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Data shows Cuyahoga Co. drivers are involved in more crashes than neighboring counties

Posted: 4:01 PM, Oct 30, 2019
Updated: 2019-11-13 17:52:51-05
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Crashes by County

CLEVELAND — Statistics from the Ohio State Highway Patrol show that you are more likely to be involved in a crash in Cuyahoga County than any other of its neighboring counties.

Those statistics are from a new database OSHP put online, giving the public access to crash data gathered from all confirmed crash reports from every agency dating to 2014.

While a bunch of numbers relating to crashes doesn't seem interesting at first, the data allows law enforcement or even the public the ability to analyze the data for specific crash trends.

Map users can sort through the data county-by-county or by the severity of the crashes reported—giving the viewer a way to look at specific information such as times, days or types of crashes that have occurred.

OSHP broke down the crash data into several categories available to view. They are:

  • Commercial related
  • Deer related
  • Distracted related
  • Mature (over 55) related
  • Motorcycle related
  • OVI related
  • Pedestrian related
  • Speed related
  • Unbelted related
  • Youth (between 14 and 24 years old) related

In Cuyahoga County alone, you're more likely to be involved in a crash on a Friday between 4 and 4:59 p.m. than any other day or time of the week. Numbers show that overall, the highest number of crashes happened during both morning and afternoon rush hours.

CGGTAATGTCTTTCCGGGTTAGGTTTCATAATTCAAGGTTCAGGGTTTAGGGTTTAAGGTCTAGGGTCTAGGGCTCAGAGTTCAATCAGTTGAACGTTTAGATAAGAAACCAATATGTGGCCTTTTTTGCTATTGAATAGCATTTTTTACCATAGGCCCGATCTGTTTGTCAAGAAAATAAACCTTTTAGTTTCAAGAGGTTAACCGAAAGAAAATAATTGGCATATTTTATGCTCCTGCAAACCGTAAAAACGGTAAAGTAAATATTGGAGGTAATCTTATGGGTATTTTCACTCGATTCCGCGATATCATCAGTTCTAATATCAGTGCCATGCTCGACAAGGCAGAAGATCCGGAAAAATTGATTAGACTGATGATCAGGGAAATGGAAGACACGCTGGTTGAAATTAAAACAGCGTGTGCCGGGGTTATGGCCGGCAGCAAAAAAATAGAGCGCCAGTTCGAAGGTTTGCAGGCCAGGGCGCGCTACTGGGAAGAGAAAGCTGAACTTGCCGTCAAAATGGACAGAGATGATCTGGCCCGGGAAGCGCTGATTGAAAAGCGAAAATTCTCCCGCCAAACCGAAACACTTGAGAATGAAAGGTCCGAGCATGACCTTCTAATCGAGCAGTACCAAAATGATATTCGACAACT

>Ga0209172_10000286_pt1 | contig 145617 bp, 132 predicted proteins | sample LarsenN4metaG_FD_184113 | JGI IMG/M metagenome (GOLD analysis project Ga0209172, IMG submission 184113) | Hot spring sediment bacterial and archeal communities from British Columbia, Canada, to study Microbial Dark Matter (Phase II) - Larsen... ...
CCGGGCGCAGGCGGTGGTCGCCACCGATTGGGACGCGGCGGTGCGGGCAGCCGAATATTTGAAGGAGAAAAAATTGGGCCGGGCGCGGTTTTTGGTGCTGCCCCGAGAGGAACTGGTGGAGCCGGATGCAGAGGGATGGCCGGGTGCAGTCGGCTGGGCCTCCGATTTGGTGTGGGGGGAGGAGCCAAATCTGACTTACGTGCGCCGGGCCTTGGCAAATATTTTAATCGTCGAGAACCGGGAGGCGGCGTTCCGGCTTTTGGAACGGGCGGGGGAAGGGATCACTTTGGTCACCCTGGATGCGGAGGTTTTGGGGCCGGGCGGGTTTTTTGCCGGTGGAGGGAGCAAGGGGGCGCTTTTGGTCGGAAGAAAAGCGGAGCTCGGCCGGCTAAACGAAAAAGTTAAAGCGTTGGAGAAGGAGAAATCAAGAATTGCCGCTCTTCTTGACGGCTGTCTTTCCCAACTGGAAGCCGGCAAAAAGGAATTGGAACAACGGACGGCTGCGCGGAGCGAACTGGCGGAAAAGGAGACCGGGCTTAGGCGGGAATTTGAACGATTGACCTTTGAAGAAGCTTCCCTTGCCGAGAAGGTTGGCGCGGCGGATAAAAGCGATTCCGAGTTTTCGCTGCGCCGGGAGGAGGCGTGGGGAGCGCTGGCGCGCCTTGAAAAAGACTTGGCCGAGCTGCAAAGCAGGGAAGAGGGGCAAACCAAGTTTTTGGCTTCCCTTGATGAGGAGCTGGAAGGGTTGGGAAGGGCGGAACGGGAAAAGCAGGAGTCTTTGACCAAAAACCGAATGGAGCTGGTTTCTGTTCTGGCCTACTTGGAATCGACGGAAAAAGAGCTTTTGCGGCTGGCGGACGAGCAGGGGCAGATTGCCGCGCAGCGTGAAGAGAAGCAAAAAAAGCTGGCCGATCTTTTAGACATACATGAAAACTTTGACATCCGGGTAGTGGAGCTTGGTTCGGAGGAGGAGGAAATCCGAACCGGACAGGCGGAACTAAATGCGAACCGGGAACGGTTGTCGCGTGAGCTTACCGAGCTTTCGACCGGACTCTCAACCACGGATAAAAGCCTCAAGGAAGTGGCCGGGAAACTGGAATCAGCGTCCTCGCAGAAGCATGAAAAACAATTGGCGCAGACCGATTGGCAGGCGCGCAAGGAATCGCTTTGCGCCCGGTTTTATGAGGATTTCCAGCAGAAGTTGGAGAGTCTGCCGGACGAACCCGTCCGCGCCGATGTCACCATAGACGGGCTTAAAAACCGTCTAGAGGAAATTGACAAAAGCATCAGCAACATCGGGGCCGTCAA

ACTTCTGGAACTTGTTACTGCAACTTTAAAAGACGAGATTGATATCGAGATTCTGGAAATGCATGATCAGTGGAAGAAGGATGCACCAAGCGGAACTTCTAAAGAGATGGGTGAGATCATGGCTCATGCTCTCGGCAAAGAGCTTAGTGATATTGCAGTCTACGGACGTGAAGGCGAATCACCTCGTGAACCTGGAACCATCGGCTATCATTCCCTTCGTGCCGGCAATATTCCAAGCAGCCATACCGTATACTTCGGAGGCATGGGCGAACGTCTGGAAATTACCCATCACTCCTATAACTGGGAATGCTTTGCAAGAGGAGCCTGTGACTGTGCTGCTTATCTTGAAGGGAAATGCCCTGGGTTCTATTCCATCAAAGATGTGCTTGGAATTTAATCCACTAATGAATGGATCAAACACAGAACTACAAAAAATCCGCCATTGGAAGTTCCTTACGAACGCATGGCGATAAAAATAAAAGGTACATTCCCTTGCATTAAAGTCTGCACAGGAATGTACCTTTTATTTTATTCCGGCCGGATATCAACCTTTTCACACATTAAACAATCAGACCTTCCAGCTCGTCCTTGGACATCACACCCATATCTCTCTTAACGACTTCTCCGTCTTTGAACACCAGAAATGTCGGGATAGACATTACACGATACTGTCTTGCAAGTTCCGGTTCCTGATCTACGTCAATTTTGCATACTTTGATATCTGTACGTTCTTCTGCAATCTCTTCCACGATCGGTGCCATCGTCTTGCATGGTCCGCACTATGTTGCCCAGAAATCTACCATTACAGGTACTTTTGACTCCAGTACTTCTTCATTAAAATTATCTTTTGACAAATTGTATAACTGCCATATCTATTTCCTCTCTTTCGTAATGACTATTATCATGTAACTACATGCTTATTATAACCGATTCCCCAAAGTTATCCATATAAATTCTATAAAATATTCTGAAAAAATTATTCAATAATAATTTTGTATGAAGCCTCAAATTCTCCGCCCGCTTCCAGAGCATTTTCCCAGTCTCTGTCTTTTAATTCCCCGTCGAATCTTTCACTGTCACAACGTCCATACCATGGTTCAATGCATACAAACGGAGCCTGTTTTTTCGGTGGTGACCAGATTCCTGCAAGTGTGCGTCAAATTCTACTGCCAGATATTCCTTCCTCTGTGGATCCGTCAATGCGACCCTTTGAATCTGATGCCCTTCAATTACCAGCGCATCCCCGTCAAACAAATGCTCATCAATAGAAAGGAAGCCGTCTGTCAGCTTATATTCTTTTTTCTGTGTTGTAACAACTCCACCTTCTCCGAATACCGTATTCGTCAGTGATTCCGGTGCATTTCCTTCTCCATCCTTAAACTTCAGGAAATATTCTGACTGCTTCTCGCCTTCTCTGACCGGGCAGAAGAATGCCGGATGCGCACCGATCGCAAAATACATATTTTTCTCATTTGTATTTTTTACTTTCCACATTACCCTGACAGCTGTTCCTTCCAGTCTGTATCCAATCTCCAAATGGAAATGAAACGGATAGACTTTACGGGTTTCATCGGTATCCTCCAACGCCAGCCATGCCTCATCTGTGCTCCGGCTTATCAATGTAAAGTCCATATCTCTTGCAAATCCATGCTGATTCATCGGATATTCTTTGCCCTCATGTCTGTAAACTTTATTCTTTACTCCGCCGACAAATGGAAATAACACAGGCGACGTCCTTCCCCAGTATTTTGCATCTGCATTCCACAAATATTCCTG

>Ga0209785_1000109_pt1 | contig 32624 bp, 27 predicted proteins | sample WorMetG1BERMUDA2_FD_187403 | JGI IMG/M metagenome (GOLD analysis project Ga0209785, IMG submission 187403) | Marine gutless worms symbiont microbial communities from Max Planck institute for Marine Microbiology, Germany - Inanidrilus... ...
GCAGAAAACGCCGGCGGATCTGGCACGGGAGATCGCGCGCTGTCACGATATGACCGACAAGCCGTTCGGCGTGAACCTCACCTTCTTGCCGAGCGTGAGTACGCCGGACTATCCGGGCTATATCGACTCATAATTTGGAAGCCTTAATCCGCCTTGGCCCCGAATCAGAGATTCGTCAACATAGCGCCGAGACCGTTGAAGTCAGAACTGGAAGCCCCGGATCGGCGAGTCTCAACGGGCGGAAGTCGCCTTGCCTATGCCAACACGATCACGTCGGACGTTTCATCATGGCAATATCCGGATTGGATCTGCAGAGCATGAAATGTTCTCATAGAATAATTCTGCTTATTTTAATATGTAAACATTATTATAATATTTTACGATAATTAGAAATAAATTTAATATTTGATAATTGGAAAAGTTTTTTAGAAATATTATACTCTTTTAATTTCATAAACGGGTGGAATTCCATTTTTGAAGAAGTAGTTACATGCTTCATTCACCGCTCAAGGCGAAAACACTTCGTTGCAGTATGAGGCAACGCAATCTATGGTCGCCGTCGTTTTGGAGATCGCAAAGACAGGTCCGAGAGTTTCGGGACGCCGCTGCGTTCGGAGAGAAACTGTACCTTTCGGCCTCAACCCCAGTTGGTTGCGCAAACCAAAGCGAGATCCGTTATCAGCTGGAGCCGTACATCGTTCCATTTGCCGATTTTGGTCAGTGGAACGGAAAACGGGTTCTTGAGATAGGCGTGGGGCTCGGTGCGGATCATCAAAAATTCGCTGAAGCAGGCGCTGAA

Crash statistics show there have been 23,189 crashes in Cuyahoga County between Jan. 1 and Oct. 28.

To put this in perspective, year to date numbers show neighboring counties have significantly fewer crashes.

Lorain County had 4,683 crashes; Medina County had 2,613; Summit County had 10,808; Geauga County had 1,410; Portage County had 2,624 and Lake County had 3,345 crashes.

Fatal crashes in Cuyahoga County occurred at a rate three times higher than Summit County, which had the second-highest number of crashes of any county neighboring Cuyahoga County.

Year to date, there have been a total of 56 fatal crashes in Cuyahoga County. The amount of serious injury crashes in the county is significantly higher—with nearly 500 serious injury crashes reported from Jan. 1 to Oct. 28.

Out of the 23,189 crashes in Cuyahoga County, 8,632 of them involved motorists over 55 years old. On the other hand, the number of crashes involving younger individuals between ages 15 and 24 years old was 6,612.

A closer look at those numbers shows that in the 8,632 crashes for people 55 years or older, 20 of those crashes were fatal. For crashes involving juveniles, 8 of the 6,612 crashes were fatal.

If we break down those numbers even further, out of the 6,612 crashes involving someone between 15 and 24-years-old, there were 1,303 crashes where individuals were was not wearing a seatbelt. On the flip side, there were 1,627 crashes involving adults who were not wearing a seatbelt.

The only category where Cuyahoga County didn't have the highest crash rate compared to a neighboring counties was in deer-related crashes.

Year to date, Cuyahoga County had 178 crashes involving deer. Neighboring Lorain County came in higher with 253 crashes. Statistics show that the highest number of crashes involving deer occurred between 5 and 7 a.m. and later on in the evening between 7 and 11:59 p.m. If you take a look at interactive map and select "crashes by severity," it shows that nearly all of the crashes in Lorain County involving deer happened on state routes or highways.

According to OSHP, the database will be updated weekly.

There's a multitude of uses for the database, with the most obvious being that law enforcement can quickly see areas in their jurisdictions where crashes happen and additional patrols are necessary. It also serves as a landing point or a catch-all website that any person or any agency needing up to date information can use to comb through crash data for any location in the state.

Anyone interested in looking at the database can click here to see it.

RELATED: Cuyahoga County ranks third-highest in the state for the pedestrian-related crashes